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Portugal's Growth Paradox, 1870-1950

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  • Pedro Lains

    () (Instituto de Ciências Sociais, Universidade de Lisboa)

Abstract

From 1870 to 1913, the Portuguese economy expanded slowly and diverged from the European core. Contrarily, in the interwar period, Portugal achieved higher growth and partially caught-up to the levels of productivity of Western Europe. Higher growth in Portugal after World War I occurred in a framework of protection, increasing state intervention, and capital deepening. Agriculture responded more positively than manufacturing, revealing important changes in its structure which favored output with higher levels of factor productivity. Portugal’s pattern of growth across 1870-1950 was not unique within the European periphery, but it contrasted with Latin America’s experience.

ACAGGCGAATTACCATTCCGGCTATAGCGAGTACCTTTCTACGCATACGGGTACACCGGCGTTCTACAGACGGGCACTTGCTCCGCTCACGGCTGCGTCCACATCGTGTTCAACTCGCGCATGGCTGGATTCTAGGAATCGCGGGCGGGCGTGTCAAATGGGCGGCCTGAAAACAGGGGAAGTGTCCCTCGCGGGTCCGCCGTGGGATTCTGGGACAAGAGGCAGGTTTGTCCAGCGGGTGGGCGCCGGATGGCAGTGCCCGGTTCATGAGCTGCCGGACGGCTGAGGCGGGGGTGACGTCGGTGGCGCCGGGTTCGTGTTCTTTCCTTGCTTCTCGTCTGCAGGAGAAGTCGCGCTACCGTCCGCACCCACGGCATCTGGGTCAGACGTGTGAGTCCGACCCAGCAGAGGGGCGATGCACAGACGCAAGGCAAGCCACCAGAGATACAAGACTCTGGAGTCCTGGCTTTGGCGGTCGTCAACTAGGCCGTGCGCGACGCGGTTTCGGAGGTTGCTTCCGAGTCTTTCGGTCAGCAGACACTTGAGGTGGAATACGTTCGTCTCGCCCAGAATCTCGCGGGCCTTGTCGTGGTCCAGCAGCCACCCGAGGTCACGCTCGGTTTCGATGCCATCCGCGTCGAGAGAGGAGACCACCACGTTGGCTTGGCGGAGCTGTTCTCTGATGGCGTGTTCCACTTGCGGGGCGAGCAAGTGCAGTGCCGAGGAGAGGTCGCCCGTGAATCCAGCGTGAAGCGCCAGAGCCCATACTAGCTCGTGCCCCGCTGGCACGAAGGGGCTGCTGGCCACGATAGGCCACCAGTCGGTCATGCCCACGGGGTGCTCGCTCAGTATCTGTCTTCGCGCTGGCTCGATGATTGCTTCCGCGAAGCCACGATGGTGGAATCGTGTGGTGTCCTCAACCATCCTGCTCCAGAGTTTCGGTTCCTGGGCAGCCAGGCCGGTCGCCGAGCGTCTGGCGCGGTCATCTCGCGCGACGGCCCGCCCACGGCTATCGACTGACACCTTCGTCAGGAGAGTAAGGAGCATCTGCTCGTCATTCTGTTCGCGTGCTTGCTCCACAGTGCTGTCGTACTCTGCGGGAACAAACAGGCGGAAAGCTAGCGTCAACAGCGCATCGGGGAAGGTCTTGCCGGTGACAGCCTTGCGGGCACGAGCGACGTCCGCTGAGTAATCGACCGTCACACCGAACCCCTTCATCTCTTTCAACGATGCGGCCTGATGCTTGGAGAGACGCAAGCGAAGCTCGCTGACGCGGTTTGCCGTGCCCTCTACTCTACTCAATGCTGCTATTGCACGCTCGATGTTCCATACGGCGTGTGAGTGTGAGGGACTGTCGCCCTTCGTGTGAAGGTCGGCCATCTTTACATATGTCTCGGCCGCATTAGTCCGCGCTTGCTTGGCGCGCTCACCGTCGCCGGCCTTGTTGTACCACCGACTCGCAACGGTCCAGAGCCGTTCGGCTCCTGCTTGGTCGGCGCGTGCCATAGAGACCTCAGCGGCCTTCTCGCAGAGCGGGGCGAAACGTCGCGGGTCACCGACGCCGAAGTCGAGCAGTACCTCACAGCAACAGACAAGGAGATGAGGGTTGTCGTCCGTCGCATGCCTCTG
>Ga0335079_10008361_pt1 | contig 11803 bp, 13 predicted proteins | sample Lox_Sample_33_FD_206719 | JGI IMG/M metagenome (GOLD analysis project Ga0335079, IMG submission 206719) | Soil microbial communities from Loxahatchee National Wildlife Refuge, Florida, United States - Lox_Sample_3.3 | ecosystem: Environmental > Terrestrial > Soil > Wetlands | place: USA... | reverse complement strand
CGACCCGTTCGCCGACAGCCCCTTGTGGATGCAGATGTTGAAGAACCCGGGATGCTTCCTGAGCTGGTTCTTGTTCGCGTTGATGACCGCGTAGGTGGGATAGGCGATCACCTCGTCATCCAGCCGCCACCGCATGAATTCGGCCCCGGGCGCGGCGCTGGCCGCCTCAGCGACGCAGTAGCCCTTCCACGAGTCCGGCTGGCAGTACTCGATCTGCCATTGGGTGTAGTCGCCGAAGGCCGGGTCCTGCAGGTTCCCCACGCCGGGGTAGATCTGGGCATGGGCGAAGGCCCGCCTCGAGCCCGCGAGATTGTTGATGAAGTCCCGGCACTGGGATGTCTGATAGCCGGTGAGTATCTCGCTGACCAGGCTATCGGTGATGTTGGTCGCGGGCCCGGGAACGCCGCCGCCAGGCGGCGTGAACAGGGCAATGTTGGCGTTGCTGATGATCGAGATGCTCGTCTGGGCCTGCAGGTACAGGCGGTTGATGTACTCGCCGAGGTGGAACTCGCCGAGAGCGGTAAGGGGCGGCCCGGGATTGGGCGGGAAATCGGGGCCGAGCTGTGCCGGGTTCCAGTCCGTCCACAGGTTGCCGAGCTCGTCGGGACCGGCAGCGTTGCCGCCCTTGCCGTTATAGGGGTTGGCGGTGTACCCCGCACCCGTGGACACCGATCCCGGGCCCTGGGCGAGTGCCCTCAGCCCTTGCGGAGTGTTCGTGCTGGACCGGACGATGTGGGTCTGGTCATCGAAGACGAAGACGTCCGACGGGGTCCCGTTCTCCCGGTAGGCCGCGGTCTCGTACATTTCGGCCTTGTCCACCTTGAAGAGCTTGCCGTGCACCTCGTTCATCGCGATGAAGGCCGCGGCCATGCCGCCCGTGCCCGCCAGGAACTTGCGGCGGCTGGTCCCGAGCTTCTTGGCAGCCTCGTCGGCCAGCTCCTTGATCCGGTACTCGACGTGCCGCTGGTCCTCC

Suggested Citation

  • Pedro Lains, 2003. "Portugal's Growth Paradox, 1870-1950," FEP Working Papers 135, Universidade do Porto, Faculdade de Economia do Porto.
  • Handle: RePEc:por:fepwps:135
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    File URL: http://www.fep.up.pt/investigacao/workingpapers/03.12.23_WP135_pedro%20lains.pdf
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    References listed on IDEAS

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    Cited by:

    1. Facundo Alvaredo, 2008. "Top incomes and earnings in Portugal 1936-2004," Working Papers halshs-00586795, HAL.

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    Keywords

    economic growth; European periphery; state intervention; protectionism.;

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